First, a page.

Friday, April 25, 2008
Rep. McCotter on America's Energy Situation
Mr. McCOTTER. I appreciate that. Thank you. We have a fundamental agreement and yet a disagreement. I think that everyone can see that there are three key elements to America's energy situation: Production, conservation, and innovation. We all agree on conservation. We'd like to see America more energy efficient, and we differ on whether or not what the extreme would be in terms of conservation. Republicans generally would hope that they would be community-oriented conservation, recognizing
these tiny ripples of hope, citizen engagement in protecting their local environment would be the most efficacious way to deal with this situation rather than pass an overarching bill in Washington, with no citizen participation and only hope and more regulation, taxation, and burden upon America's industry and upon the American people.
In the area of innovation it is a very stark difference. Our side of the aisle believes that the free market and the genius of the American people will come up with the innovative solutions necessary to move us toward green fuels and a cleaner environment. The other side of the aisle believes the government knows best, and if they just capture enough revenues from the hardworking American people, they will then determine what ideas will work and will not work and force them upon the market.
But it is most noticeable in the area of production where the two sides differ. We believe production is essential. The gentleman from Iowa has properly laid out we live in a global economy. Supply and demand are the keys to the crisis today. If America does not produce more energy from its own sources, the cost will continue to go up because the supply will remain constricted, if not finite, and the demand will continue to grow from developing countries such as Communist China, India, and others.
What we believe is necessary is a declaration of energy independence which, like our own country's Declaration of Independence, recognizes that it would not happen overnight, it would not be easy; it would require sacrifice, and yet together we would get there.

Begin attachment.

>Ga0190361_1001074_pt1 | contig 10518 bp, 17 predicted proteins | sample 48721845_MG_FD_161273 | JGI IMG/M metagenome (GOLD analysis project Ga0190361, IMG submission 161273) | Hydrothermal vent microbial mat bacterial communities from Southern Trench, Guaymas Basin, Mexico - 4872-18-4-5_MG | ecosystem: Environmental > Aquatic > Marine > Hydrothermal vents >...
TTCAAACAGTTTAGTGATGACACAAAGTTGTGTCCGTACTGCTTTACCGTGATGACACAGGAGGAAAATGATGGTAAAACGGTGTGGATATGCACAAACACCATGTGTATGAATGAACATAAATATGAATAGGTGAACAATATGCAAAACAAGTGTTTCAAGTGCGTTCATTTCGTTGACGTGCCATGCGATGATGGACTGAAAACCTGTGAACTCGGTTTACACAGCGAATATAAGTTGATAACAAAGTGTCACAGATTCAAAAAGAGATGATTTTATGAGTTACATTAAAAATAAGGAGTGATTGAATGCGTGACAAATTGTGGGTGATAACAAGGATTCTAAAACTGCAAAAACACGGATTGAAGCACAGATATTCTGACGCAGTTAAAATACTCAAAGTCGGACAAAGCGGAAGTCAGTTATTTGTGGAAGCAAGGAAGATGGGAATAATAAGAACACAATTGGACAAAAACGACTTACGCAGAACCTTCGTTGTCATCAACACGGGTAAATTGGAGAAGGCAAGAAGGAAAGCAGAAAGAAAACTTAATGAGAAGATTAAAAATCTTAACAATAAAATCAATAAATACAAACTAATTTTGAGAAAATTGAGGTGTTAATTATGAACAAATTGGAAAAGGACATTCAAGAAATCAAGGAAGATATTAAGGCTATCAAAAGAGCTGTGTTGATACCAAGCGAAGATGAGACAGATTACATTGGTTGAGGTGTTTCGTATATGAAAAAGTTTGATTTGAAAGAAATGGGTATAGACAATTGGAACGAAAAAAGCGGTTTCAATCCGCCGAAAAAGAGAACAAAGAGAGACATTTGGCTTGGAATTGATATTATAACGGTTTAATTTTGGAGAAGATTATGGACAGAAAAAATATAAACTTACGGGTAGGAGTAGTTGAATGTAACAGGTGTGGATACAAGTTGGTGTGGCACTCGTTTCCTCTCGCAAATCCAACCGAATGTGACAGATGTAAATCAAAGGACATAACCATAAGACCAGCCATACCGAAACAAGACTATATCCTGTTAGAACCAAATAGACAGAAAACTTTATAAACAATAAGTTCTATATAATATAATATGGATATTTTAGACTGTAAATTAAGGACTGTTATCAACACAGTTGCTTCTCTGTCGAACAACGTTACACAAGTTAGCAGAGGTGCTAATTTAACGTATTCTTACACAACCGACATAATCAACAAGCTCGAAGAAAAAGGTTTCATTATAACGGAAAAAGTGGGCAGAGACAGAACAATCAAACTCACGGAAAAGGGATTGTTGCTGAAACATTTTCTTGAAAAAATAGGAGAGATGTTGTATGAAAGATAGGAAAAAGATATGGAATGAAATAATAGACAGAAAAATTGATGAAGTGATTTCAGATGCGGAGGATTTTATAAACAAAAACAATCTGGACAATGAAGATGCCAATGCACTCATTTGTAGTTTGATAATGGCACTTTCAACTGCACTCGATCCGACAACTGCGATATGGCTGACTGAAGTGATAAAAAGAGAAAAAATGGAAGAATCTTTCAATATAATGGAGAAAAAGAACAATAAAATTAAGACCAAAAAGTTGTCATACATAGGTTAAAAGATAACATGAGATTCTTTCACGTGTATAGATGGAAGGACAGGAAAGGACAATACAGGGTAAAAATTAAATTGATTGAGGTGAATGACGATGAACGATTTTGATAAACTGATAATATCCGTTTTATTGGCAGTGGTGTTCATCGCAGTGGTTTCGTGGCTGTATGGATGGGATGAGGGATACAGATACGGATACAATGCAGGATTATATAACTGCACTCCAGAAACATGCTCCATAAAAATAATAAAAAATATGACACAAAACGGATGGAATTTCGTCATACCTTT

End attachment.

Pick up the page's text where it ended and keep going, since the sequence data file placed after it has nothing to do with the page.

We need to continue to produce domestic energy as we transition through a free market-based approach to innovations that will get us to a green energy policy and through the community-based conservation that will help foster and perpetuate energy efficiencies within our communities, within our homes.
Now the difference between these two policies is clear in the chart that the gentleman from Iowa has put before us. As someone who does not come from Iowa, but from Michigan, once known as the arsenal of democracy, a proud manufacturing State, the State that put the world on wheels, we see what the cost of energy does. It is not an abstract number, it is a situation which causes an intense amount of pain and anxiety to the constituents of my district and the constituents of my State.
Manufacturing requires energy. We know the manufacturing sector has been decimated by unfair trade competition and other unfortunate policies. Yet, when you take the cost of energy on top of it, you are almost signaling the death knell of the manufacturing base as we know it and as we would like to preserve it, because that cost of energy, as it rises, is put into everything the manufacturer must do. And in the age of global competition, it becomes increasingly difficult for the manufacturer